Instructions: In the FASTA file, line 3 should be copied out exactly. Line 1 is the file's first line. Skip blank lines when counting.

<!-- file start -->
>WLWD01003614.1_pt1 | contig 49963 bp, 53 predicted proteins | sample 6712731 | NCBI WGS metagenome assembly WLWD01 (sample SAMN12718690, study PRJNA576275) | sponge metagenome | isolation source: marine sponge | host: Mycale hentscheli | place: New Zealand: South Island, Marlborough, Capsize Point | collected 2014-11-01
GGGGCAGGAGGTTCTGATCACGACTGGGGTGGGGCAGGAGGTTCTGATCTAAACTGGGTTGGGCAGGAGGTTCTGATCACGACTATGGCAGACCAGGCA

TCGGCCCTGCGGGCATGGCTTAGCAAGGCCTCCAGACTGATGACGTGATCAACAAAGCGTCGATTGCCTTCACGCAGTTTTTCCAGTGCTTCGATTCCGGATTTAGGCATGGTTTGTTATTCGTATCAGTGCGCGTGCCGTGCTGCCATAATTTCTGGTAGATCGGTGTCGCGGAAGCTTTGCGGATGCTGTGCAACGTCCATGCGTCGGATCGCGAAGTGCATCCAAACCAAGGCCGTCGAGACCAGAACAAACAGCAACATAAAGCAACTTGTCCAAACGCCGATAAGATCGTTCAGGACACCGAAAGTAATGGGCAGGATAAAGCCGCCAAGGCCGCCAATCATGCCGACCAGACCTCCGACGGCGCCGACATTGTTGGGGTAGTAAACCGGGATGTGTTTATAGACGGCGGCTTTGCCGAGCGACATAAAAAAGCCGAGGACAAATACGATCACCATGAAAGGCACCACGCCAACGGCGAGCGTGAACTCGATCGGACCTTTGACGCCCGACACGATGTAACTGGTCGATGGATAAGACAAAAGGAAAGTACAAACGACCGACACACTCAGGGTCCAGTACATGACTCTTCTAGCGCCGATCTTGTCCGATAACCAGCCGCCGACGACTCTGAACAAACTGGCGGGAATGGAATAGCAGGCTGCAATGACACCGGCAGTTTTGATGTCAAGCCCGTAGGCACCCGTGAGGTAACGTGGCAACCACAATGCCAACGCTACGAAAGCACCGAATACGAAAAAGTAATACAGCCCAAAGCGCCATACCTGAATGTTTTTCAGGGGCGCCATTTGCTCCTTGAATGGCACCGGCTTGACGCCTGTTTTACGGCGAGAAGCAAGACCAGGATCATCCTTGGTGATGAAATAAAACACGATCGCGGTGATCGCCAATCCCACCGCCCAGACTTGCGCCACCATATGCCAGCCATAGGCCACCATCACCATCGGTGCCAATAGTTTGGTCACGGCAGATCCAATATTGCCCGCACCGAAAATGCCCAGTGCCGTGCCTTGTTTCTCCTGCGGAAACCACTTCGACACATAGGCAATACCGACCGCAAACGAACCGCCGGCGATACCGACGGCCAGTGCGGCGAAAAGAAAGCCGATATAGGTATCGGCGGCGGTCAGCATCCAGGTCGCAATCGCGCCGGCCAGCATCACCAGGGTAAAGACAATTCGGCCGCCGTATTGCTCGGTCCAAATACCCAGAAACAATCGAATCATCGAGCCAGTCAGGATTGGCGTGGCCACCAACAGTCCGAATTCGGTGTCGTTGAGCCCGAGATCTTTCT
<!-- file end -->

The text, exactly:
TCGGCCCTGCGGGCATGGCTTAGCAAGGCCTCCAGACTGATGACGTGATCAACAAAGCGTCGATTGCCTTCACGCAGTTTTTCCAGTGCTTCGATTCCGGATTTAGGCATGGTTTGTTATTCGTATCAGTGCGCGTGCCGTGCTGCCATAATTTCTGGTAGATCGGTGTCGCGGAAGCTTTGCGGATGCTGTGCAACGTCCATGCGTCGGATCGCGAAGTGCATCCAAACCAAGGCCGTCGAGACCAGAACAAACAGCAACATAAAGCAACTTGTCCAAACGCCGATAAGATCGTTCAGGACACCGAAAGTAATGGGCAGGATAAAGCCGCCAAGGCCGCCAATCATGCCGACCAGACCTCCGACGGCGCCGACATTGTTGGGGTAGTAAACCGGGATGTGTTTATAGACGGCGGCTTTGCCGAGCGACATAAAAAAGCCGAGGACAAATACGATCACCATGAAAGGCACCACGCCAACGGCGAGCGTGAACTCGATCGGACCTTTGACGCCCGACACGATGTAACTGGTCGATGGATAAGACAAAAGGAAAGTACAAACGACCGACACACTCAGGGTCCAGTACATGACTCTTCTAGCGCCGATCTTGTCCGATAACCAGCCGCCGACGACTCTGAACAAACTGGCGGGAATGGAATAGCAGGCTGCAATGACACCGGCAGTTTTGATGTCAAGCCCGTAGGCACCCGTGAGGTAACGTGGCAACCACAATGCCAACGCTACGAAAGCACCGAATACGAAAAAGTAATACAGCCCAAAGCGCCATACCTGAATGTTTTTCAGGGGCGCCATTTGCTCCTTGAATGGCACCGGCTTGACGCCTGTTTTACGGCGAGAAGCAAGACCAGGATCATCCTTGGTGATGAAATAAAACACGATCGCGGTGATCGCCAATCCCACCGCCCAGACTTGCGCCACCATATGCCAGCCATAGGCCACCATCACCATCGGTGCCAATAGTTTGGTCACGGCAGATCCAATATTGCCCGCACCGAAAATGCCCAGTGCCGTGCCTTGTTTCTCCTGCGGAAACCACTTCGACACATAGGCAATACCGACCGCAAACGAACCGCCGGCGATACCGACGGCCAGTGCGGCGAAAAGAAAGCCGATATAGGTATCGGCGGCGGTCAGCATCCAGGTCGCAATCGCGCCGGCCAGCATCACCAGGGTAAAGACAATTCGGCCGCCGTATTGCTCGGTCCAAATACCCAGAAACAATCGAATCATCGAGCCAGTCAGGATTGGCGTGGCCACCAACAGTCCGAATTCGGTGTCGTTGAGCCCGAGATCTTTCT